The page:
On this day in 1970, the stage was set for one of the most polarizing trials of the modern Civil Rights era as Bobby Seale, national chairman of the militant black power group Black Panthers, arrived in Connecticut to stand trial for ordering the murder of a New Haven man who had been killed ten months earlier.
Formed in 1966 by Bobby Seale and Huey Newton, the Black Panther Party was a politically-active and often militant organization that promoted an agenda of radical socialism, anti-authoritarianism, and black empowerment. The Black Panthers frequently clashed — sometimes violently — with local police forces, whom they denounced as racist and fascist, prompting the FBI to closely monitor the group, often using warrant-less wiretaps and other methods of questionable legality. As a result, many Black Panthers became increasingly paranoid about FBI informants among their ranks.
In the New Haven chapter, this tension came to a head in May 1969, when Black Panther Alex Rackley, suspected of being an FBI informant, was kidnapped by a group of fellow Panthers, tortured for two days, and then murdered near Middlefield, Connecticut. Authorities promptly arrested nine members of the New Haven Black Panthers — soon popularized in the national press as the “New Haven Nine” — and also charged national Panther leader Bobby Seale, who was in New Haven at the time, with ordering the murder of Rackley.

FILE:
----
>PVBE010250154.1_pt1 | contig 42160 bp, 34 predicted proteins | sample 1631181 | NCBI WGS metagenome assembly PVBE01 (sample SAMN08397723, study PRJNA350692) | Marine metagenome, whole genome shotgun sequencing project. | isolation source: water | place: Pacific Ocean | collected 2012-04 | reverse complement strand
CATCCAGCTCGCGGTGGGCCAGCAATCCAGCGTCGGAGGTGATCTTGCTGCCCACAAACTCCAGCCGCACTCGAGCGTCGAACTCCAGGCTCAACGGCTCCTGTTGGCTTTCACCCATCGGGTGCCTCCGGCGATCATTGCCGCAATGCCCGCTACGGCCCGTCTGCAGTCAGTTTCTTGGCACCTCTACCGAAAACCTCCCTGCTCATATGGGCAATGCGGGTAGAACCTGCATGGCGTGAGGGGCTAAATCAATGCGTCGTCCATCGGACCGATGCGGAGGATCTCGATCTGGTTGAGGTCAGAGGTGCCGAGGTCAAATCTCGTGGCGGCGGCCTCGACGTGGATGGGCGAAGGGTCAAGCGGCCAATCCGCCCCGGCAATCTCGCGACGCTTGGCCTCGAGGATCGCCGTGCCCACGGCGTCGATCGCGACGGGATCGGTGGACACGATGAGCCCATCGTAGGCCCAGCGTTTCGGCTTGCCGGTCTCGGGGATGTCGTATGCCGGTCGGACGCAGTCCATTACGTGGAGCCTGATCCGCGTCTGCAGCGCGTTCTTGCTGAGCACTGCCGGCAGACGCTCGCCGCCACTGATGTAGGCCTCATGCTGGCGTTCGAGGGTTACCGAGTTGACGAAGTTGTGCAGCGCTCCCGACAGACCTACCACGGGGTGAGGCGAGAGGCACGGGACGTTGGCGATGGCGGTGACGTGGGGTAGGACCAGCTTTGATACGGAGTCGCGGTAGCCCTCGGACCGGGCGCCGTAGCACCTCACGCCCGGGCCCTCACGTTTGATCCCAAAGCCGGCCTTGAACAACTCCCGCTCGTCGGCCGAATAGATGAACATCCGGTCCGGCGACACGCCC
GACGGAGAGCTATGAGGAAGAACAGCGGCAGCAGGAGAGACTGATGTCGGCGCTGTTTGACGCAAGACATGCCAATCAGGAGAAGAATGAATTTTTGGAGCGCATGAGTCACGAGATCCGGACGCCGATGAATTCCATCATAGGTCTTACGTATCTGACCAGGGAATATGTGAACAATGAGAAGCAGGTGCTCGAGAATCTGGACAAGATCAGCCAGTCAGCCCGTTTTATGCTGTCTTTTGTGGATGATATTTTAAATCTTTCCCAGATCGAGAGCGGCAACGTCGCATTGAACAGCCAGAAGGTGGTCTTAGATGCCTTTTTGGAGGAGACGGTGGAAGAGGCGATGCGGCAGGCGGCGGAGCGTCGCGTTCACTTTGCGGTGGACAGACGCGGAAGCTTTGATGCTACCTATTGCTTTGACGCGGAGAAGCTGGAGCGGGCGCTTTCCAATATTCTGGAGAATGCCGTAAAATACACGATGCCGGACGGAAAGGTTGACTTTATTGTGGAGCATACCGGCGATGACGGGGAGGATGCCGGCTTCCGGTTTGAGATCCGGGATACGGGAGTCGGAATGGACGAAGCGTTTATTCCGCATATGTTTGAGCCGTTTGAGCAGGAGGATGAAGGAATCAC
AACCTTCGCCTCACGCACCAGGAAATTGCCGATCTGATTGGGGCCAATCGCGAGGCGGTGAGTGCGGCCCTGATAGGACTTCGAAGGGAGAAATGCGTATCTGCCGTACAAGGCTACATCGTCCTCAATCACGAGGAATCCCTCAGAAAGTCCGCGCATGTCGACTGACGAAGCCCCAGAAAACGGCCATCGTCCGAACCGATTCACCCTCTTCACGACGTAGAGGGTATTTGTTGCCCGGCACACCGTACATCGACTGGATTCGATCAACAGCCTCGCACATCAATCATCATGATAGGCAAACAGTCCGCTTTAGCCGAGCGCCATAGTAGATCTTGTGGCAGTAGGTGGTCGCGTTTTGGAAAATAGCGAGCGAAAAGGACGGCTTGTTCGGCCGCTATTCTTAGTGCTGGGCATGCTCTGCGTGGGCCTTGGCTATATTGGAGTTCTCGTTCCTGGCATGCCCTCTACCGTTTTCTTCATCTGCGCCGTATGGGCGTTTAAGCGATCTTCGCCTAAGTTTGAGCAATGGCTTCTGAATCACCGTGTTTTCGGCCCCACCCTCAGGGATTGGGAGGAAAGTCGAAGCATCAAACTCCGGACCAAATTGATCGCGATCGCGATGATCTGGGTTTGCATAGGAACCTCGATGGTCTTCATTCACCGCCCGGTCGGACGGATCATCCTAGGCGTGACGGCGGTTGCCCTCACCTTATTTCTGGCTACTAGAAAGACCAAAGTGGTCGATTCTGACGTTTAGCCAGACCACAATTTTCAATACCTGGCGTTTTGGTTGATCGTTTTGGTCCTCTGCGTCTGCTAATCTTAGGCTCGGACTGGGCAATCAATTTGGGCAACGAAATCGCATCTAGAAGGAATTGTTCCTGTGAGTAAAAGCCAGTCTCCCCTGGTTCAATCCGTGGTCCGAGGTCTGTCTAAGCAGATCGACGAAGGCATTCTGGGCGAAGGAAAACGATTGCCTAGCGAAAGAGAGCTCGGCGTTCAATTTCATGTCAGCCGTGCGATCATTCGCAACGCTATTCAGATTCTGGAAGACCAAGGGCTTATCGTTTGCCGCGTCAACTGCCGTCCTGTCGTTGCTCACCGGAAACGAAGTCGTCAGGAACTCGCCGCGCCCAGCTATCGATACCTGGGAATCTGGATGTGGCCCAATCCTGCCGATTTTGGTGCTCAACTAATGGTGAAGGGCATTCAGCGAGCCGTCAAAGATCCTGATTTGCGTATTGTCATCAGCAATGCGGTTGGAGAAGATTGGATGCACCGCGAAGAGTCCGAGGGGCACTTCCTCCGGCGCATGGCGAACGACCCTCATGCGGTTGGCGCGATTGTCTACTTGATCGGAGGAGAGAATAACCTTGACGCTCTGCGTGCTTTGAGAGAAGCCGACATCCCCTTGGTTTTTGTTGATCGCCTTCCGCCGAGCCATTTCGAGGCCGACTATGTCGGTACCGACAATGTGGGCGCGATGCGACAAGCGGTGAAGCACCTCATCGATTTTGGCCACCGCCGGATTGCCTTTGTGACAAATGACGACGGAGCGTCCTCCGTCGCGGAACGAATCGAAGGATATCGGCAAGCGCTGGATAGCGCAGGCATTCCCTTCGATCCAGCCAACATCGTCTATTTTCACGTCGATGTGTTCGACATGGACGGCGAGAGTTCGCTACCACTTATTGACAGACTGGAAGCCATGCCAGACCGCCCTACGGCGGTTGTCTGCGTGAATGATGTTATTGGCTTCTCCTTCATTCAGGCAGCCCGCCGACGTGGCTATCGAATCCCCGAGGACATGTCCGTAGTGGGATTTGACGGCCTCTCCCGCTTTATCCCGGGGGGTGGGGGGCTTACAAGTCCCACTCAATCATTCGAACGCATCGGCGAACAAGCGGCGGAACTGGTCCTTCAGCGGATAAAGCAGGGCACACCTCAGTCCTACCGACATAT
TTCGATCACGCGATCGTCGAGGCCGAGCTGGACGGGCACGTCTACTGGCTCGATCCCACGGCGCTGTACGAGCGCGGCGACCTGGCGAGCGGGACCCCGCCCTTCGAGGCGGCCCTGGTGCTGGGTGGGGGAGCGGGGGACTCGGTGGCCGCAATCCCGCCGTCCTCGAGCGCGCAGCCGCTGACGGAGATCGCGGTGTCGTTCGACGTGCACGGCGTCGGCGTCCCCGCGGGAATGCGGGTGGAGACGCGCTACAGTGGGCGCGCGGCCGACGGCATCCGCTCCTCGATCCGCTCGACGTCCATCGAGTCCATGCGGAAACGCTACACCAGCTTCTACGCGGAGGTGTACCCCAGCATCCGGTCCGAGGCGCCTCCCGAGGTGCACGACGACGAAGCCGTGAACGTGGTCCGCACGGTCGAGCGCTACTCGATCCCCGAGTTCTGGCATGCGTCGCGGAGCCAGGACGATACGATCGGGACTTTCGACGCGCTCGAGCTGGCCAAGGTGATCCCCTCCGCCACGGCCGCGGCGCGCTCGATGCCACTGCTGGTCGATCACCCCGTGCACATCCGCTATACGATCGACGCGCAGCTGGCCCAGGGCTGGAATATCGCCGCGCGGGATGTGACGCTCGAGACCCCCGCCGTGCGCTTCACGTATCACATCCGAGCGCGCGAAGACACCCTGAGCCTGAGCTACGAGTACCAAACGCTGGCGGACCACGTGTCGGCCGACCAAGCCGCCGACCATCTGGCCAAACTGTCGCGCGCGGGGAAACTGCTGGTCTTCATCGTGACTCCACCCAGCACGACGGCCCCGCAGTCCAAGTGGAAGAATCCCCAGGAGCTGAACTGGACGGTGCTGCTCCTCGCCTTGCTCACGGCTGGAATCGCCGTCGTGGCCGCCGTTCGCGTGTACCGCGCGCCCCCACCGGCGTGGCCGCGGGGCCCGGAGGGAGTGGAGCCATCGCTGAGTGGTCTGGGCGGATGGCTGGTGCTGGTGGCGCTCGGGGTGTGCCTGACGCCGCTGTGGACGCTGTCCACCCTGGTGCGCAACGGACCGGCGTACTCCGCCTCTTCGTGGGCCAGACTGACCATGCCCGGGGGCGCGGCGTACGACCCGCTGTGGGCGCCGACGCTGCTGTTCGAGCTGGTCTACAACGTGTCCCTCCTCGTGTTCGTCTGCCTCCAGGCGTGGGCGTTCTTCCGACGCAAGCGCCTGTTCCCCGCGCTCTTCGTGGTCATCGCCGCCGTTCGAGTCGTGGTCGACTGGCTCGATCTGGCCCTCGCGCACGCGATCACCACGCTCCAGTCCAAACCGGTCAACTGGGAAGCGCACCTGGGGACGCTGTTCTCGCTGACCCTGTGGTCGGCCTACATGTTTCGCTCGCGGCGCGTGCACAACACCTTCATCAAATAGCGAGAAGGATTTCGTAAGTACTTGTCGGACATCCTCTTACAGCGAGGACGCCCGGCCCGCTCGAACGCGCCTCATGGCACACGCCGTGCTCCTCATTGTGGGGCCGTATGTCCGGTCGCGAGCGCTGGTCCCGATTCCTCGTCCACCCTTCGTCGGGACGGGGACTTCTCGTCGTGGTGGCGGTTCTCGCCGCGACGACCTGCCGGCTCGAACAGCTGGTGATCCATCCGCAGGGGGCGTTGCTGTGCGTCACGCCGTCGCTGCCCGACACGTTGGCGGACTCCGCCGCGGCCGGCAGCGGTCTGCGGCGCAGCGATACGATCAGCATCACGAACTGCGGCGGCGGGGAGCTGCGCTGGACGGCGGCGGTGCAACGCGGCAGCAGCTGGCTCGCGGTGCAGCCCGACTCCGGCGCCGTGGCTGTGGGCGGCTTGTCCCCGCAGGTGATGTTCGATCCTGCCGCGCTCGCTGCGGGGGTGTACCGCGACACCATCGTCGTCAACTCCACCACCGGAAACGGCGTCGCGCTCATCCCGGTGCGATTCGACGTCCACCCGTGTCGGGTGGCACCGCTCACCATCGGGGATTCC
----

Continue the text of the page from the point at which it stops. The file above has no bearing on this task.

Not long after Seale arrived in Connecticut on March 13, 1970, the national media descended upon New Haven, accompanied by scores of protestors who called for the freeing of the Black Panthers on the grounds of racism rendering it impossible to find an impartial jury. The trials, which lasted over a year, were a lightning rod that exacerbated tensions between white and black Americans nationwide and worsened “town and gown” relations within New Haven, as many Yale students loudly took up the cause of defending the Panthers. While the three Black Panthers who confessed to participating in Rackley’s murder were all convicted, Bobby Seale eventually had all charges against him dismissed due to a hung jury and the presiding judge’s proclamation of a mistrial. By May 1971, Seale’s trial was over, but the state — and country — was left with plenty of lingering bitterness and resentment over the disgraceful actions of both the Black Panthers and J. Edgar Hoover’s overzealous FBI. Racial tensions left unresolved, on this day in Connecticut history.
Tasha Caswell, “‘Free Bobby, Free Ericka’: The New Haven Black Panther Trials,” connecticuthistory.org